posted on Feb, 19 2011 @ 08:35 PM
reply to post by antar
what is the difference between a quick jolt and and a long tremor?
According to the Mrs about 90 seconds
OK, we are talking about what you see on the seismograms rather than what is felt. A quick jolt is a local quake close to the seismo. The initial
'spike' goes straight up. You may see 2 parts a small version and then a large version, unless it is right on top of the quake in the which case the
spike will be straight up. This image shows on of the Arkansas ones on the 18th
Note that this one is done and dusted in a minute and a half.
A long tremor is when the quakes is further away and you mainly see the s-wave. In fact you may not even recognise the smaller p-wave. The longer ones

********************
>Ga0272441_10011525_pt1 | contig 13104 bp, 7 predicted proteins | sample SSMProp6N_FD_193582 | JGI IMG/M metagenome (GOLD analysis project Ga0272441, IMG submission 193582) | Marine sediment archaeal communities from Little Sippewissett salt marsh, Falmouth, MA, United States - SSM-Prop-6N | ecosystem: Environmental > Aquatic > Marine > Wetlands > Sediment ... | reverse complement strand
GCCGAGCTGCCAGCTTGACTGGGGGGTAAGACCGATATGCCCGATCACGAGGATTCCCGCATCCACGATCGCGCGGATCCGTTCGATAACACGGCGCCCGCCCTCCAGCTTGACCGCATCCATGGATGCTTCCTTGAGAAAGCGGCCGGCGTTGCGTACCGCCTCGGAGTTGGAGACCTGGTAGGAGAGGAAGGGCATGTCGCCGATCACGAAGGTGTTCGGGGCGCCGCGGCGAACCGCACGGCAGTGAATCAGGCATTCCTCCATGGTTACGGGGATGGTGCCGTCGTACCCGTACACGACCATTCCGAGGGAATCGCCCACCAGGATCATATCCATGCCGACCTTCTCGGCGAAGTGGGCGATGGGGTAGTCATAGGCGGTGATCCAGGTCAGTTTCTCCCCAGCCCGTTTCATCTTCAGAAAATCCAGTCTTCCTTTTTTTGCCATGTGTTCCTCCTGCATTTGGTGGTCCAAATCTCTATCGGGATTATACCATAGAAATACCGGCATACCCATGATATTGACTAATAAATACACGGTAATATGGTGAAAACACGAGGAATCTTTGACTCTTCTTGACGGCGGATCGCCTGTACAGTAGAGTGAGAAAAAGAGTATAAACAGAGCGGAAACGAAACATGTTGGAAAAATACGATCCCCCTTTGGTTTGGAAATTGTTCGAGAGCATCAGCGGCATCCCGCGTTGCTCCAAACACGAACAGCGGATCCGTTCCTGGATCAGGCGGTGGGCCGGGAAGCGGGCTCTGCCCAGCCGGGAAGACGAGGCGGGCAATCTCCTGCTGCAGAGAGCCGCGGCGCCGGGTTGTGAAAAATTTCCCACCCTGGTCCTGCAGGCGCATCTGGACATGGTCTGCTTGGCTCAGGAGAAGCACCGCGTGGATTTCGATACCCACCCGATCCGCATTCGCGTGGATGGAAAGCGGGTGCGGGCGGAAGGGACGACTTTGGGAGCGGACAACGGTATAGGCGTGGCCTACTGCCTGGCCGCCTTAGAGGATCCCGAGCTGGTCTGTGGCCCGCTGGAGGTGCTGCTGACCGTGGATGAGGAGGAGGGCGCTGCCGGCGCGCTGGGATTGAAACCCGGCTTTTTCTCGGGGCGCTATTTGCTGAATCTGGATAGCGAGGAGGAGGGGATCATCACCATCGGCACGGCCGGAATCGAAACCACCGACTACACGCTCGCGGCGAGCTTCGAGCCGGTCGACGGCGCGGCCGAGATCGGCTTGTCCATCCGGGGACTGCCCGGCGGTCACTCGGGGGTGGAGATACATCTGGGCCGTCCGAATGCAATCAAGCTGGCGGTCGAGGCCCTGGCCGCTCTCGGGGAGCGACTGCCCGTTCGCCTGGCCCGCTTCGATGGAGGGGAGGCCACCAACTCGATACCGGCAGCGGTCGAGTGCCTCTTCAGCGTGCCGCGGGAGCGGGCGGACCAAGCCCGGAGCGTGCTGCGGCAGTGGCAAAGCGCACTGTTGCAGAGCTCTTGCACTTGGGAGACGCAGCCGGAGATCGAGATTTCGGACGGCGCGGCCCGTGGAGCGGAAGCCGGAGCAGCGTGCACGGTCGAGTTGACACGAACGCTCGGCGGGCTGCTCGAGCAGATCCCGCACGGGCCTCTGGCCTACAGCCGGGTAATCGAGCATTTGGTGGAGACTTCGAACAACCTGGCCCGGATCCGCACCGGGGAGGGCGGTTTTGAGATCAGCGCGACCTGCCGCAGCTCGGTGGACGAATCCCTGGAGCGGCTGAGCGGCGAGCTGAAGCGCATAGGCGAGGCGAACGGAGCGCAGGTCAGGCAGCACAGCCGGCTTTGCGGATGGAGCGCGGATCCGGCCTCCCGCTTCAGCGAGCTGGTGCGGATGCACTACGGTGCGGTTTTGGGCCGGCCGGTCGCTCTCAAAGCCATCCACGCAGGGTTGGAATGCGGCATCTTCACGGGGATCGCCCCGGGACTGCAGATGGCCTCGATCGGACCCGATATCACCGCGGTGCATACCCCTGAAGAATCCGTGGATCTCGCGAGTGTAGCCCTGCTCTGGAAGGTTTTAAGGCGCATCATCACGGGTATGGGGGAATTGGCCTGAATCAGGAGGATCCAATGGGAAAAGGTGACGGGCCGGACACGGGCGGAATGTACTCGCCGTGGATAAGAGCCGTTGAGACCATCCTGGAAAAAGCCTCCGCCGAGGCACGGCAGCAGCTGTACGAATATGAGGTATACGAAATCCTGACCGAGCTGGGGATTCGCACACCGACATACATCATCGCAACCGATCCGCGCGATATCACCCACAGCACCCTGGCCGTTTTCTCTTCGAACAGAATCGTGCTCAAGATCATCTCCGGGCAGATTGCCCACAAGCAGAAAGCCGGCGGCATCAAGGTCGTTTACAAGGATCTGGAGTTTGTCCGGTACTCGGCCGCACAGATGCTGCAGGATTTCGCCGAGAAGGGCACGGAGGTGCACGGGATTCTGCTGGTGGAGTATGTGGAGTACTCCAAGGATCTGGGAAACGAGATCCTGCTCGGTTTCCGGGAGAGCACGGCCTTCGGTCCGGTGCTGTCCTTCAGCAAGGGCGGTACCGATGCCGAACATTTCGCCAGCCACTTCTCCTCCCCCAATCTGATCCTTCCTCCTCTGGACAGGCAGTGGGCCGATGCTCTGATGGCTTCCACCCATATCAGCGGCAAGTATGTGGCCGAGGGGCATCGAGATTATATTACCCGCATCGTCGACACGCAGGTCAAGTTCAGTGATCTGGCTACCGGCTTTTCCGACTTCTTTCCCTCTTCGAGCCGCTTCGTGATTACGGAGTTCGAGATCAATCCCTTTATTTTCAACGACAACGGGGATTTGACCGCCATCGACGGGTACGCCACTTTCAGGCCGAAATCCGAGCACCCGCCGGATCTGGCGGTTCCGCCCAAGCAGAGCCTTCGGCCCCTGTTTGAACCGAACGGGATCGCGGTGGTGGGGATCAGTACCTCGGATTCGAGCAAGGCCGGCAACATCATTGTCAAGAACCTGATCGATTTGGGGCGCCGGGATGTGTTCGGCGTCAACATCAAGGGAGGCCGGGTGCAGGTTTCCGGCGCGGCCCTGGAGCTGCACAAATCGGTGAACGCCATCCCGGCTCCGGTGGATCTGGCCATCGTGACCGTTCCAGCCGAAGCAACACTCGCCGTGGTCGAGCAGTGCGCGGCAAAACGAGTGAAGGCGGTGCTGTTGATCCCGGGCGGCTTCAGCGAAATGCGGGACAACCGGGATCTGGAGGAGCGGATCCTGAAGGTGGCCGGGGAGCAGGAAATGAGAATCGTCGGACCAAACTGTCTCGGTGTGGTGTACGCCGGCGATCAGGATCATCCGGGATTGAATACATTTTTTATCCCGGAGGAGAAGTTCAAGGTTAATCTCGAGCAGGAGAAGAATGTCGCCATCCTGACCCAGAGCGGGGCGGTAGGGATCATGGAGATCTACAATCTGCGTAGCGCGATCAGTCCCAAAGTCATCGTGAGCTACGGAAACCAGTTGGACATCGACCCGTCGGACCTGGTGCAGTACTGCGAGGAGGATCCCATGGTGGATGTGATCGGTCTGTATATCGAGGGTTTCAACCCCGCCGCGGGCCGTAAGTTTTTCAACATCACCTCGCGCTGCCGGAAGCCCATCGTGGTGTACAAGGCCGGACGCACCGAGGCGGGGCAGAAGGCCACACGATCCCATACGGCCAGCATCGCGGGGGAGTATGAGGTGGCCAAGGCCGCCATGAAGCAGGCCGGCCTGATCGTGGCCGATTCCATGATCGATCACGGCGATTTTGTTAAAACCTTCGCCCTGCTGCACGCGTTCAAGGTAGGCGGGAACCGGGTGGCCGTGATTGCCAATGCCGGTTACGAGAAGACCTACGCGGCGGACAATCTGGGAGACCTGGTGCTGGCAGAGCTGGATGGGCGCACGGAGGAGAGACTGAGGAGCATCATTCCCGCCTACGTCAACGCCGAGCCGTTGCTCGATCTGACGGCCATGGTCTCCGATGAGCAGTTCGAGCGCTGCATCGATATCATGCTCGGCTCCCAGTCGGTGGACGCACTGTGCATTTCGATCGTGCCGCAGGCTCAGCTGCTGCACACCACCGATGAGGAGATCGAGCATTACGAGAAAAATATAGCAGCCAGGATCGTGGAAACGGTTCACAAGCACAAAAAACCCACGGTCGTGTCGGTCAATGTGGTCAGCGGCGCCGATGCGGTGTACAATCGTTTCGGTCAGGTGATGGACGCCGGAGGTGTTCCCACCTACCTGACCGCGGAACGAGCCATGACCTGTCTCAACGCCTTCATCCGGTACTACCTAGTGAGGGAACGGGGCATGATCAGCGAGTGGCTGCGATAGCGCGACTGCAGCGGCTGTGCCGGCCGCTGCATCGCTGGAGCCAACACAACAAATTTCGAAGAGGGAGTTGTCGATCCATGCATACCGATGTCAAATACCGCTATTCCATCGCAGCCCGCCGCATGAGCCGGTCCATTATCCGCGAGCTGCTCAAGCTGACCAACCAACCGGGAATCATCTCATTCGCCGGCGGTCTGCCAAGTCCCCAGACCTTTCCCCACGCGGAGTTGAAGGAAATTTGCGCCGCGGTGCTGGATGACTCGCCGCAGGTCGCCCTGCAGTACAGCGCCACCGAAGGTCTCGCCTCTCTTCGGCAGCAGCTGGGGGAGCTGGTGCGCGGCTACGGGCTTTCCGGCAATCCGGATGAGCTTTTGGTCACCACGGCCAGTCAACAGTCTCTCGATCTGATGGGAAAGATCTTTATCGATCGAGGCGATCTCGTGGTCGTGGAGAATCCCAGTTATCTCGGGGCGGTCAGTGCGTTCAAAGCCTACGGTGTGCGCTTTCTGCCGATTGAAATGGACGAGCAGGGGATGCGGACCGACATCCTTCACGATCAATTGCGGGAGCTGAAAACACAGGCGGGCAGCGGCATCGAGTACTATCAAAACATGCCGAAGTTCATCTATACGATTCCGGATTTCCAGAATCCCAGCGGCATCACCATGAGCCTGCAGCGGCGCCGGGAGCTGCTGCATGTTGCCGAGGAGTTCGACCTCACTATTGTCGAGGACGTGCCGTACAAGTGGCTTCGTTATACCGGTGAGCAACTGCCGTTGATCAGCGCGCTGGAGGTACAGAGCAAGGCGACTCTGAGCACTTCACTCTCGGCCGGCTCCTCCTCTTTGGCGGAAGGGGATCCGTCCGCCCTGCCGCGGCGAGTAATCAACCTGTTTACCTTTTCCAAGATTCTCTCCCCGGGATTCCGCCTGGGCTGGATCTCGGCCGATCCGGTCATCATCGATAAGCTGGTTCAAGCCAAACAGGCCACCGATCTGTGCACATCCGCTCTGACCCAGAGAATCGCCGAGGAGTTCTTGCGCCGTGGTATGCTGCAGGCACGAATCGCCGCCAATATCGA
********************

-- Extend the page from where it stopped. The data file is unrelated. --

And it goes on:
will tend to be the larger ones but that is not always the case.
If you look at Papua New Guinea on this one the flat start in the p-wave and then the slowly increasing wave is the s-wave. The whole thing rolls on
for more than an hour.
I f you go to This page
you will find information
about earthquakes and seismograms and the first link I recommend since I put it together!
It will explain exactly what happens with these
Puterman *waves* and goes to bed!
Just had to add that the type of strata in which the earthquake occurs, or which overlays the quake makes a very big
difference to the effect of the quake. The reason why New Madrid is potentially dangerous is not because of the size of the quake but because of the
effects as it rolls around in all that shale and water getting plenty of motion going. In a nice solid rocky area it is over and done with which is
why a man should not build his house on sandy ground. Mexico City has a problem in this respect. The effect of quakes there are amplified. Look up
Mercalli Intensity scale. This is not the same as the magnitude.
edit on 19/2/2011 by PuterMan because: (no reason given)